and we have an exchange of documents. We decided that we are not necessarily going to make every office a replica of the other because every office has been used to working with a particular person for a long period of time and there is no need . B&B: The perception that most people have is that the two offices function © Bar & Bench We have different styles of operating. and information across offices. each office works independently but each office is completely wedded with the other. what we believe in. put it on a speaker and anybody could walk in and see that we are talking to each other and everything is fine. independently and not as one. What do you have to say? AB: We are one firm. but ultimately we have taken unanimous decisions. we would have a call. I feel that you have to learn to accept people for what they are. 4 There are times when Partners have walked into my office when I am speaking to Zia [over the phone]. There are often things that you have to discuss at our level but there has never been a reason for us to think that we can’t work together. We decided that we are not necessarily going to make every office a replica of the other because every office has been used to working with a particular person for a long period of time and there is no need to re–invent the wheel. “We heard that the firm is going to be over but you were just now talking normally to Zia”. Within the same office. We have different styles of operating. over the years. that’s not my style. but you were just now talking normally to Zia”. You can’t be fixated. they would tell me. Partners talk to each other all the time. We never had to over rule. B&B: Can you tell us a bit about the decisionmaking process at the firm? AB: It has always been a unanimous decision amongst three of us. Whenever this used to happen. Stylistically people see things differently but in terms of our work ethic. that’s fine. We have had initial differences of views when considering [of opinion] certain decisions. I have 17 . each person changes. mellows. that is not a secret. that is not a secret. our core values are same across every office. data. and the Partners sit there and wait. to re–invent the wheel. matures. our client practices. quality and ethical standards are absolutely the same. People want to speculate.18 core people who think differently and I can’t treat everybody the same way. So when you say we work “independently”. We exchange information at all times. We can’t stop people from making their judgment on how people operate in one office versus another. we are one office across the country and one balance sheet. Our client commitment and approach to clients and. Once the call gets over.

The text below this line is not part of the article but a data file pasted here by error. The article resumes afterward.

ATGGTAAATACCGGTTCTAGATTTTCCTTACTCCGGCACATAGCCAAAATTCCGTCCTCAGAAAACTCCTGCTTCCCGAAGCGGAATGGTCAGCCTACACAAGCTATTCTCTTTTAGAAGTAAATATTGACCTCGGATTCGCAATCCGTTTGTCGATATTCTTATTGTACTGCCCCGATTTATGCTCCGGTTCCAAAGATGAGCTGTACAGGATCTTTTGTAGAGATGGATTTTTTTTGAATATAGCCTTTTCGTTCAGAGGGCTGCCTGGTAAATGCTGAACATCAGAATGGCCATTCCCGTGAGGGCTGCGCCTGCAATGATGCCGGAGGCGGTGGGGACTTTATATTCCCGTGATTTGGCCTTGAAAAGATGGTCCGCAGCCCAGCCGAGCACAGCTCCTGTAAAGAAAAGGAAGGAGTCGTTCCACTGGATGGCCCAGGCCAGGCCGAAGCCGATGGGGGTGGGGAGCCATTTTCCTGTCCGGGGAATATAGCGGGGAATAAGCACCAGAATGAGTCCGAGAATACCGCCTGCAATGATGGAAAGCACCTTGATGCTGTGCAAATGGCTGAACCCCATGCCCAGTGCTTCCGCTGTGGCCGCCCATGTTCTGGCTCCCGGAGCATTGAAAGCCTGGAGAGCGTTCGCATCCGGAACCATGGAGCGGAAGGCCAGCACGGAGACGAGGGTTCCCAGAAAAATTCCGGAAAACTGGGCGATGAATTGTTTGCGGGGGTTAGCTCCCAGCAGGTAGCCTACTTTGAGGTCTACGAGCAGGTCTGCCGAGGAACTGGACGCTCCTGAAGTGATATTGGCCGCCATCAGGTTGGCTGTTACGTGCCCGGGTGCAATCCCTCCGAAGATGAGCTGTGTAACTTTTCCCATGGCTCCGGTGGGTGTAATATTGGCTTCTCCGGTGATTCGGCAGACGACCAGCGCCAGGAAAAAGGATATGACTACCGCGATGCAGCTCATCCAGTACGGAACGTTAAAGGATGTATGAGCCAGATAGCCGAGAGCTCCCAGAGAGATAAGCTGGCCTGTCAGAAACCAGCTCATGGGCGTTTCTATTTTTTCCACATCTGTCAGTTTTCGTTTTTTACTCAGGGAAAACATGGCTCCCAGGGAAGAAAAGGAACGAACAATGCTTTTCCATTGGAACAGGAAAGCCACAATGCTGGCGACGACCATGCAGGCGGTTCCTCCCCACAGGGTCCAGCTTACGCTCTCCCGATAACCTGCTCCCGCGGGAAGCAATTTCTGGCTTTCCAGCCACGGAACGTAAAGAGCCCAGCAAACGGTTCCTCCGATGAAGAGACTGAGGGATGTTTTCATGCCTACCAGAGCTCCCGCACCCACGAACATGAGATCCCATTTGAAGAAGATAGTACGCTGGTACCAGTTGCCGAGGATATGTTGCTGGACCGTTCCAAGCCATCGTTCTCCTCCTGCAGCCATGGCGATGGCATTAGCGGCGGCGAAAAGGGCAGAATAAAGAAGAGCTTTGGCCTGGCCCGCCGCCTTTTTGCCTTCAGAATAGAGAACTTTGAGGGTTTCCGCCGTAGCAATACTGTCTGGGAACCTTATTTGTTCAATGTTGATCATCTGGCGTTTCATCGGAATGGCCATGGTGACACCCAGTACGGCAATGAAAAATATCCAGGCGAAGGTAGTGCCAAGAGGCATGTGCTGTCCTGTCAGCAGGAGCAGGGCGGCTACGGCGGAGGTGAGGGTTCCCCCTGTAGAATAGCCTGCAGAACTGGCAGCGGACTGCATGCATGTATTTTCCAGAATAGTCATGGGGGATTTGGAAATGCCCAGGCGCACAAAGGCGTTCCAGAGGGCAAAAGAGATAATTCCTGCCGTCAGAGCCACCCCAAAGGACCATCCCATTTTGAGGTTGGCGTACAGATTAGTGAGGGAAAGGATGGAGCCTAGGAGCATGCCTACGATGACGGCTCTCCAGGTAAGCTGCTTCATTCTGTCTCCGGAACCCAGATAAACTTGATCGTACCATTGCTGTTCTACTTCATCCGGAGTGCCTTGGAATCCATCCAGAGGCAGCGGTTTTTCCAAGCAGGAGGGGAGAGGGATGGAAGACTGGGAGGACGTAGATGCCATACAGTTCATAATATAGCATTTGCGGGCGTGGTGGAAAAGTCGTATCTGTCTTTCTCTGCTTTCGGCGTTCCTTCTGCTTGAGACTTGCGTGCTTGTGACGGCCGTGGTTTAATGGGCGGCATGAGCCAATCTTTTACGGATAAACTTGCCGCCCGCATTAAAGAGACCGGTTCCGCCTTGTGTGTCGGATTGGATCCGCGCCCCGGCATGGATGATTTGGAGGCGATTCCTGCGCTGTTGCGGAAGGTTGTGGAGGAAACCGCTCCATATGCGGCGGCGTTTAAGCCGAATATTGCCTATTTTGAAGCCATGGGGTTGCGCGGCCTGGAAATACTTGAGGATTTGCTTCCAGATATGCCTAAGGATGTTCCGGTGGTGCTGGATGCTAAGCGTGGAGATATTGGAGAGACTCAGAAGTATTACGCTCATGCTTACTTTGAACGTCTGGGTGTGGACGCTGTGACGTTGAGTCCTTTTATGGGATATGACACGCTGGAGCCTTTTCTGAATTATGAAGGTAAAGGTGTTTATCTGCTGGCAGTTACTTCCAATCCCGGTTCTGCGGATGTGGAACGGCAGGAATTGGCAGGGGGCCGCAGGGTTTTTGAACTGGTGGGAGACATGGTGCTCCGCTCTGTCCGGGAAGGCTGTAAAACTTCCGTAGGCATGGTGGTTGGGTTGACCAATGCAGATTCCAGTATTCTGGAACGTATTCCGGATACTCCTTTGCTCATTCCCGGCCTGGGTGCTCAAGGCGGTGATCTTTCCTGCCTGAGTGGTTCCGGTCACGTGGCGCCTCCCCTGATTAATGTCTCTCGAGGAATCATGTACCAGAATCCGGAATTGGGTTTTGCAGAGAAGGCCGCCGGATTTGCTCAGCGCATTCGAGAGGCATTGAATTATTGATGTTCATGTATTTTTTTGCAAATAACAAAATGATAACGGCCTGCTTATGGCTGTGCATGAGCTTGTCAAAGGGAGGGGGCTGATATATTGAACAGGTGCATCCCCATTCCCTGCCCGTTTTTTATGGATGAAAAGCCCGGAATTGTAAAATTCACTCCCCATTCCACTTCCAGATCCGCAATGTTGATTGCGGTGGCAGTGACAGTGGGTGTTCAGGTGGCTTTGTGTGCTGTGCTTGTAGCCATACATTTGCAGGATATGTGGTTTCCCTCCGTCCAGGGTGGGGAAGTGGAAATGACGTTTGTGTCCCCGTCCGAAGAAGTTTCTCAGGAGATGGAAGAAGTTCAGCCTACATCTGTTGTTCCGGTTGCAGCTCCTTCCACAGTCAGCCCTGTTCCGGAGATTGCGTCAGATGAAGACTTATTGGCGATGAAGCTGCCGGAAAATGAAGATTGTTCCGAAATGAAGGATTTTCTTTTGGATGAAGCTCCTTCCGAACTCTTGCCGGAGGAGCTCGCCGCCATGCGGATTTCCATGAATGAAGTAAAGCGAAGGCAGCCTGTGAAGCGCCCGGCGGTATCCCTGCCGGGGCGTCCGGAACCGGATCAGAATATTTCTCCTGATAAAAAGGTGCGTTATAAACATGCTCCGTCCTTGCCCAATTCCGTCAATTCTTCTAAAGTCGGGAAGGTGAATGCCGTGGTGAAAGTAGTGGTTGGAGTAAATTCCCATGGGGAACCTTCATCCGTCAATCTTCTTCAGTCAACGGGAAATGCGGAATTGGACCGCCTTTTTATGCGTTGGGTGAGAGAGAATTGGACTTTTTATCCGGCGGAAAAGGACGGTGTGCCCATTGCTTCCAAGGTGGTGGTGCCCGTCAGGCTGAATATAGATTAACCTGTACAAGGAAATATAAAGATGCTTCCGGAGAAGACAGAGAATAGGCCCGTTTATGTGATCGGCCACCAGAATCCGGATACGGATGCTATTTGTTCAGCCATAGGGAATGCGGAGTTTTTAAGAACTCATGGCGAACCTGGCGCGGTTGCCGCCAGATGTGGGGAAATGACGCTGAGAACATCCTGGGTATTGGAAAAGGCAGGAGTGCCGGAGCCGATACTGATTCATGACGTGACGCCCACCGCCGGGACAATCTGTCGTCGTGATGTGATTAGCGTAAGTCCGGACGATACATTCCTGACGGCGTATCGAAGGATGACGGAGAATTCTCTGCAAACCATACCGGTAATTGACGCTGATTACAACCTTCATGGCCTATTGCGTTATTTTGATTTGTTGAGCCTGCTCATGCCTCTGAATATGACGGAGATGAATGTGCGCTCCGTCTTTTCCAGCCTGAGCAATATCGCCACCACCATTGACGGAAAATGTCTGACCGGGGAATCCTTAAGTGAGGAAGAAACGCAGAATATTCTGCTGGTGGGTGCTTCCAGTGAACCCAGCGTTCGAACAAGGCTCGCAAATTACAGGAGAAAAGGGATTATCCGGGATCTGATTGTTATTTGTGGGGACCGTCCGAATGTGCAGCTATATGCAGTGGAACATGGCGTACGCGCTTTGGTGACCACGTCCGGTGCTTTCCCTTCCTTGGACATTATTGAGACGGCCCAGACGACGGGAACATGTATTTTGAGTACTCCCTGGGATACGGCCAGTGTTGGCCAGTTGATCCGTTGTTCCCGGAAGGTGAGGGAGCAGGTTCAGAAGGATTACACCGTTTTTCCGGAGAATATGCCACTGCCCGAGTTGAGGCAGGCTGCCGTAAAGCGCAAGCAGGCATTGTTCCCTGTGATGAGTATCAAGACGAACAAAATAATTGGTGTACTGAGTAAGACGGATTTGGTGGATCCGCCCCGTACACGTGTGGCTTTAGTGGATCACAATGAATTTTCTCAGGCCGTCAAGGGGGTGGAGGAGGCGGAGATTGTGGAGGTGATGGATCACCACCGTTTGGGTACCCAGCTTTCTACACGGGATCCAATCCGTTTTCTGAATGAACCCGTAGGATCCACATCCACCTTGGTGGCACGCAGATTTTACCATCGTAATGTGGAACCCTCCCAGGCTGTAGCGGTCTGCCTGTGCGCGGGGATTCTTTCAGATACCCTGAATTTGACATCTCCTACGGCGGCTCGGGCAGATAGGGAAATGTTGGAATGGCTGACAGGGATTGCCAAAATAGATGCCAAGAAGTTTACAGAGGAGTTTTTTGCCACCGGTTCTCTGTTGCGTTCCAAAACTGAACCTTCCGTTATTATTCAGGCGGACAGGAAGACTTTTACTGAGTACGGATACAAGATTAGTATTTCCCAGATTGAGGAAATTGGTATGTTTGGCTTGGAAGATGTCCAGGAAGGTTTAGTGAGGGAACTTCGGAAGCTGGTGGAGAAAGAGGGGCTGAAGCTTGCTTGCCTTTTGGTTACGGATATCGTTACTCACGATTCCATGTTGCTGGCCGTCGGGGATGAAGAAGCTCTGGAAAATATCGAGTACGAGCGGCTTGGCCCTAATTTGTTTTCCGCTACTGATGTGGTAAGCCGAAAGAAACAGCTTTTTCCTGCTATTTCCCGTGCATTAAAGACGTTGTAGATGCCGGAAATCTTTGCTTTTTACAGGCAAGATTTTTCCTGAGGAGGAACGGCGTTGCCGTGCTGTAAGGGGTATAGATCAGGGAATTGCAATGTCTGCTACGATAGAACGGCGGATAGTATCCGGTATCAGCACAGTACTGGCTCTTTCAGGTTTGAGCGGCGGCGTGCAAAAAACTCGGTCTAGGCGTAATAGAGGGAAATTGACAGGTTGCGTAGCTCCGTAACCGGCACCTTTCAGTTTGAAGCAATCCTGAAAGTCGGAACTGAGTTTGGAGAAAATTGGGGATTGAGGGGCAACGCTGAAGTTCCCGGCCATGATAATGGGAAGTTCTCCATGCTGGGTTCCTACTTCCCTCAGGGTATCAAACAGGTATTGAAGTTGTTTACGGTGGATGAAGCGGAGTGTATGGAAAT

They would keep looking around and I would ask them. May be nothing would have happened from our standpoint. but we were sharing knowledge. Clifford Chance will take over [AZB] or the firms will merge or anything like that. It was just about being good friends and trying to approach work jointly wherever possible and yet being able to work with other law firms. B&B: So what was the reason for ending the relation with Clifford Chance? AB: As I said. Still it is awkward if a client is working with you and is also thinking that if he talks to AZB then he certainly has to talk to Clifford Chance. That is what a partnership is all about! B&B: One of the reasons that the foreign firms entered into this best friend relation was that the market would eventually open up. and our teams were asking that question at the end of the day. as I said. even though we may not have said so. I remember people used to come here and I would take them around the firm. we were becoming “refer only if absolutely necessary”. Simple! No regrets. all three of us were together. we underestimated the reaction from the other law firms and we realized that from becoming a “must refer” law firm. there was a school of thought that perhaps the market would open but what would happen. even though we may not have said so. We were very clear that we didn’t want any interference in the management. it was in the back of our mind the fact that the © Bar & Bench market may open up but I want to be clear that it was never that the moment the market will open up. “we truly are!” I would say that this was never meant to be a Clifford Chance office and now they could see it for themselves. That was not true and. Other international law firms found it difficult to accept that [our relationship with Clifford Chance] was this sort of loosely based relationship. Many people have speculated on this Clifford Chance – AZB issue [and said] that I was against it. It was 5 . It was beginning to create that doubt in their minds. Did you have the same thoughts when you decided to partner with Clifford Chance? AB: Our arrangement with Clifford Chance was one of mutual cooperation and not any kind of partnership. It was very clear when we made this happen that we have lots to learn from them but at the same time we had built a reasonably decent practice in India. Yes. “Are you looking for Clifford Chance brochures?” “Ajay”. or decisionmaking. it was ultimately a joint and unanimous decision. That was beginning to create some stress. we had certain knowledge about what happens here. not that it mattered to our clients but still it is awkward if a client is working with you and is also thinking that if he talks to AZB then he certainly has to talk to Clifford Chance. what would not happen was not on the table. Therefore. In all these meetings. it doesn’t matter anyway. they would reply. So. even when we started the relationship and also when we ended it.